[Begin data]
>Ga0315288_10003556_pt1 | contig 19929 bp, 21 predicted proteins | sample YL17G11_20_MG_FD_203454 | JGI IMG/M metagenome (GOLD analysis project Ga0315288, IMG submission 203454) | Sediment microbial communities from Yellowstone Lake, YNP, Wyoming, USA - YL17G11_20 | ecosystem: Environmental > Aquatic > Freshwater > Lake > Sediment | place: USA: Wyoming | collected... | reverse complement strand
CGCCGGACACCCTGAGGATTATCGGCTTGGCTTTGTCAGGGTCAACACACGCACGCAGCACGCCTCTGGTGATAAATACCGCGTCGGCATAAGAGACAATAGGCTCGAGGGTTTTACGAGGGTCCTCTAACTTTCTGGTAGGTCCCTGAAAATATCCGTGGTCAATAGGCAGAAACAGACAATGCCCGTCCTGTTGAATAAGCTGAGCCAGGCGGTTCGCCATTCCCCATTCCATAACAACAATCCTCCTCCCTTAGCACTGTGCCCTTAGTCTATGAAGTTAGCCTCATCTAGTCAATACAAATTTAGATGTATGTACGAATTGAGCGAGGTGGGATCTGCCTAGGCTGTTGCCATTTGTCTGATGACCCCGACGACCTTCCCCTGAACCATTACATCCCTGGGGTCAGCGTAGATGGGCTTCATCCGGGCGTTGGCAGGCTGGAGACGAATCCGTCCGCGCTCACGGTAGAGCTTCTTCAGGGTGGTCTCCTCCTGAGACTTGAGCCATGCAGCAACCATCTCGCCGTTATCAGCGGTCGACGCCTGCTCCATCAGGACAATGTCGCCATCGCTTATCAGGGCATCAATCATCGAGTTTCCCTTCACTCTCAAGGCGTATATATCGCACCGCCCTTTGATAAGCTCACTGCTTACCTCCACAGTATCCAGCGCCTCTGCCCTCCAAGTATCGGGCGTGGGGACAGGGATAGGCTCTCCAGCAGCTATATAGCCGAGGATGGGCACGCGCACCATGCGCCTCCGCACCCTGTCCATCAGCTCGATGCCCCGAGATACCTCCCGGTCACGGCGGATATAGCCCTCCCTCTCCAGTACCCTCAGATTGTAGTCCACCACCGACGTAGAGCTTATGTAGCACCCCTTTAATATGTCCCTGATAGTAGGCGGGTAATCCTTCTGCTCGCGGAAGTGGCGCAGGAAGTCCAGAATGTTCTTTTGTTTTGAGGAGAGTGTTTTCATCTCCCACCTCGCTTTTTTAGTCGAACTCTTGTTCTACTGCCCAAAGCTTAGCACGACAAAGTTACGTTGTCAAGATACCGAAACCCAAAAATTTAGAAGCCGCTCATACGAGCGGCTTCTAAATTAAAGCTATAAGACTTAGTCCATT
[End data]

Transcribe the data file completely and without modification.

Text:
>Ga0315288_10003556_pt1 | contig 19929 bp, 21 predicted proteins | sample YL17G11_20_MG_FD_203454 | JGI IMG/M metagenome (GOLD analysis project Ga0315288, IMG submission 203454) | Sediment microbial communities from Yellowstone Lake, YNP, Wyoming, USA - YL17G11_20 | ecosystem: Environmental > Aquatic > Freshwater > Lake > Sediment | place: USA: Wyoming | collected... | reverse complement strand
CGCCGGACACCCTGAGGATTATCGGCTTGGCTTTGTCAGGGTCAACACACGCACGCAGCACGCCTCTGGTGATAAATACCGCGTCGGCATAAGAGACAATAGGCTCGAGGGTTTTACGAGGGTCCTCTAACTTTCTGGTAGGTCCCTGAAAATATCCGTGGTCAATAGGCAGAAACAGACAATGCCCGTCCTGTTGAATAAGCTGAGCCAGGCGGTTCGCCATTCCCCATTCCATAACAACAATCCTCCTCCCTTAGCACTGTGCCCTTAGTCTATGAAGTTAGCCTCATCTAGTCAATACAAATTTAGATGTATGTACGAATTGAGCGAGGTGGGATCTGCCTAGGCTGTTGCCATTTGTCTGATGACCCCGACGACCTTCCCCTGAACCATTACATCCCTGGGGTCAGCGTAGATGGGCTTCATCCGGGCGTTGGCAGGCTGGAGACGAATCCGTCCGCGCTCACGGTAGAGCTTCTTCAGGGTGGTCTCCTCCTGAGACTTGAGCCATGCAGCAACCATCTCGCCGTTATCAGCGGTCGACGCCTGCTCCATCAGGACAATGTCGCCATCGCTTATCAGGGCATCAATCATCGAGTTTCCCTTCACTCTCAAGGCGTATATATCGCACCGCCCTTTGATAAGCTCACTGCTTACCTCCACAGTATCCAGCGCCTCTGCCCTCCAAGTATCGGGCGTGGGGACAGGGATAGGCTCTCCAGCAGCTATATAGCCGAGGATGGGCACGCGCACCATGCGCCTCCGCACCCTGTCCATCAGCTCGATGCCCCGAGATACCTCCCGGTCACGGCGGATATAGCCCTCCCTCTCCAGTACCCTCAGATTGTAGTCCACCACCGACGTAGAGCTTATGTAGCACCCCTTTAATATGTCCCTGATAGTAGGCGGGTAATCCTTCTGCTCGCGGAAGTGGCGCAGGAAGTCCAGAATGTTCTTTTGTTTTGAGGAGAGTGTTTTCATCTCCCACCTCGCTTTTTTAGTCGAACTCTTGTTCTACTGCCCAAAGCTTAGCACGACAAAGTTACGTTGTCAAGATACCGAAACCCAAAAATTTAGAAGCCGCTCATACGAGCGGCTTCTAAATTAAAGCTATAAGACTTAGTCCATT